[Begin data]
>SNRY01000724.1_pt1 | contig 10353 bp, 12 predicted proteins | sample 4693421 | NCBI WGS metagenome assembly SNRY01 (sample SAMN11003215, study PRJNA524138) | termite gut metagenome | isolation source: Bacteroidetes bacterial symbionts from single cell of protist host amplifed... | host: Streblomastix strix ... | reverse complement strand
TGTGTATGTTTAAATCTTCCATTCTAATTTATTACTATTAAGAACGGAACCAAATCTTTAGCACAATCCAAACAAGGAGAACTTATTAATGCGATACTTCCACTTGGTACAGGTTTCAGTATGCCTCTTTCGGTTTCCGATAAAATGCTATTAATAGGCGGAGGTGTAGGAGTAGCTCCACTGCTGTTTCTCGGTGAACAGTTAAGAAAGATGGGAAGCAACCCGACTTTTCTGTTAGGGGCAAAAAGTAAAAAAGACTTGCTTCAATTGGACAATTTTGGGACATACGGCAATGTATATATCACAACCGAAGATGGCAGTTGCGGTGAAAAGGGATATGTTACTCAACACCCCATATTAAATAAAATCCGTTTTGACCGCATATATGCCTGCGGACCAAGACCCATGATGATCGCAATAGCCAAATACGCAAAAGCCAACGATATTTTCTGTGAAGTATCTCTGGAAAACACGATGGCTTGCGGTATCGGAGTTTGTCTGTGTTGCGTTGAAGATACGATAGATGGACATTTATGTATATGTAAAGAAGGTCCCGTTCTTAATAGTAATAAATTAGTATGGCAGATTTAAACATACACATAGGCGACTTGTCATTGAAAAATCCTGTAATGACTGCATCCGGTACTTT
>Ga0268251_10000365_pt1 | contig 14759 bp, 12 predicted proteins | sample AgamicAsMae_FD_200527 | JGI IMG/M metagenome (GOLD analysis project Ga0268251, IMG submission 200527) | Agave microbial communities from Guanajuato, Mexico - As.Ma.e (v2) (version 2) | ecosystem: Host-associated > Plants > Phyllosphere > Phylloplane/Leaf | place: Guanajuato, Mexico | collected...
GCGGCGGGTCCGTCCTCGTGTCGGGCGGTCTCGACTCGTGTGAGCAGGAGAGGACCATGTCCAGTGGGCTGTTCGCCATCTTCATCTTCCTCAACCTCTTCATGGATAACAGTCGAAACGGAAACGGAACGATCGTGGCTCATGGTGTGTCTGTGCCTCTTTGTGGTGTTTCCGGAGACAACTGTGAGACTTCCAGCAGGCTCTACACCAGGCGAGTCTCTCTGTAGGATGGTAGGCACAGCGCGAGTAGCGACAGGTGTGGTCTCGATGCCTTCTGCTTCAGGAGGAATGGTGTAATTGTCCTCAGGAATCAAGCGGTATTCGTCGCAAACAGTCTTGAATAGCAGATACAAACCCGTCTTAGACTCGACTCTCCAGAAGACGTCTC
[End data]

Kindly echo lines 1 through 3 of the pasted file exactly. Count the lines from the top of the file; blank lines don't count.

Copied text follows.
>SNRY01000724.1_pt1 | contig 10353 bp, 12 predicted proteins | sample 4693421 | NCBI WGS metagenome assembly SNRY01 (sample SAMN11003215, study PRJNA524138) | termite gut metagenome | isolation source: Bacteroidetes bacterial symbionts from single cell of protist host amplifed... | host: Streblomastix strix ... | reverse complement strand
TGTGTATGTTTAAATCTTCCATTCTAATTTATTACTATTAAGAACGGAACCAAATCTTTAGCACAATCCAAACAAGGAGAACTTATTAATGCGATACTTCCACTTGGTACAGGTTTCAGTATGCCTCTTTCGGTTTCCGATAAAATGCTATTAATAGGCGGAGGTGTAGGAGTAGCTCCACTGCTGTTTCTCGGTGAACAGTTAAGAAAGATGGGAAGCAACCCGACTTTTCTGTTAGGGGCAAAAAGTAAAAAAGACTTGCTTCAATTGGACAATTTTGGGACATACGGCAATGTATATATCACAACCGAAGATGGCAGTTGCGGTGAAAAGGGATATGTTACTCAACACCCCATATTAAATAAAATCCGTTTTGACCGCATATATGCCTGCGGACCAAGACCCATGATGATCGCAATAGCCAAATACGCAAAAGCCAACGATATTTTCTGTGAAGTATCTCTGGAAAACACGATGGCTTGCGGTATCGGAGTTTGTCTGTGTTGCGTTGAAGATACGATAGATGGACATTTATGTATATGTAAAGAAGGTCCCGTTCTTAATAGTAATAAATTAGTATGGCAGATTTAAACATACACATAGGCGACTTGTCATTGAAAAATCCTGTAATGACTGCATCCGGTACTTT
>Ga0268251_10000365_pt1 | contig 14759 bp, 12 predicted proteins | sample AgamicAsMae_FD_200527 | JGI IMG/M metagenome (GOLD analysis project Ga0268251, IMG submission 200527) | Agave microbial communities from Guanajuato, Mexico - As.Ma.e (v2) (version 2) | ecosystem: Host-associated > Plants > Phyllosphere > Phylloplane/Leaf | place: Guanajuato, Mexico | collected...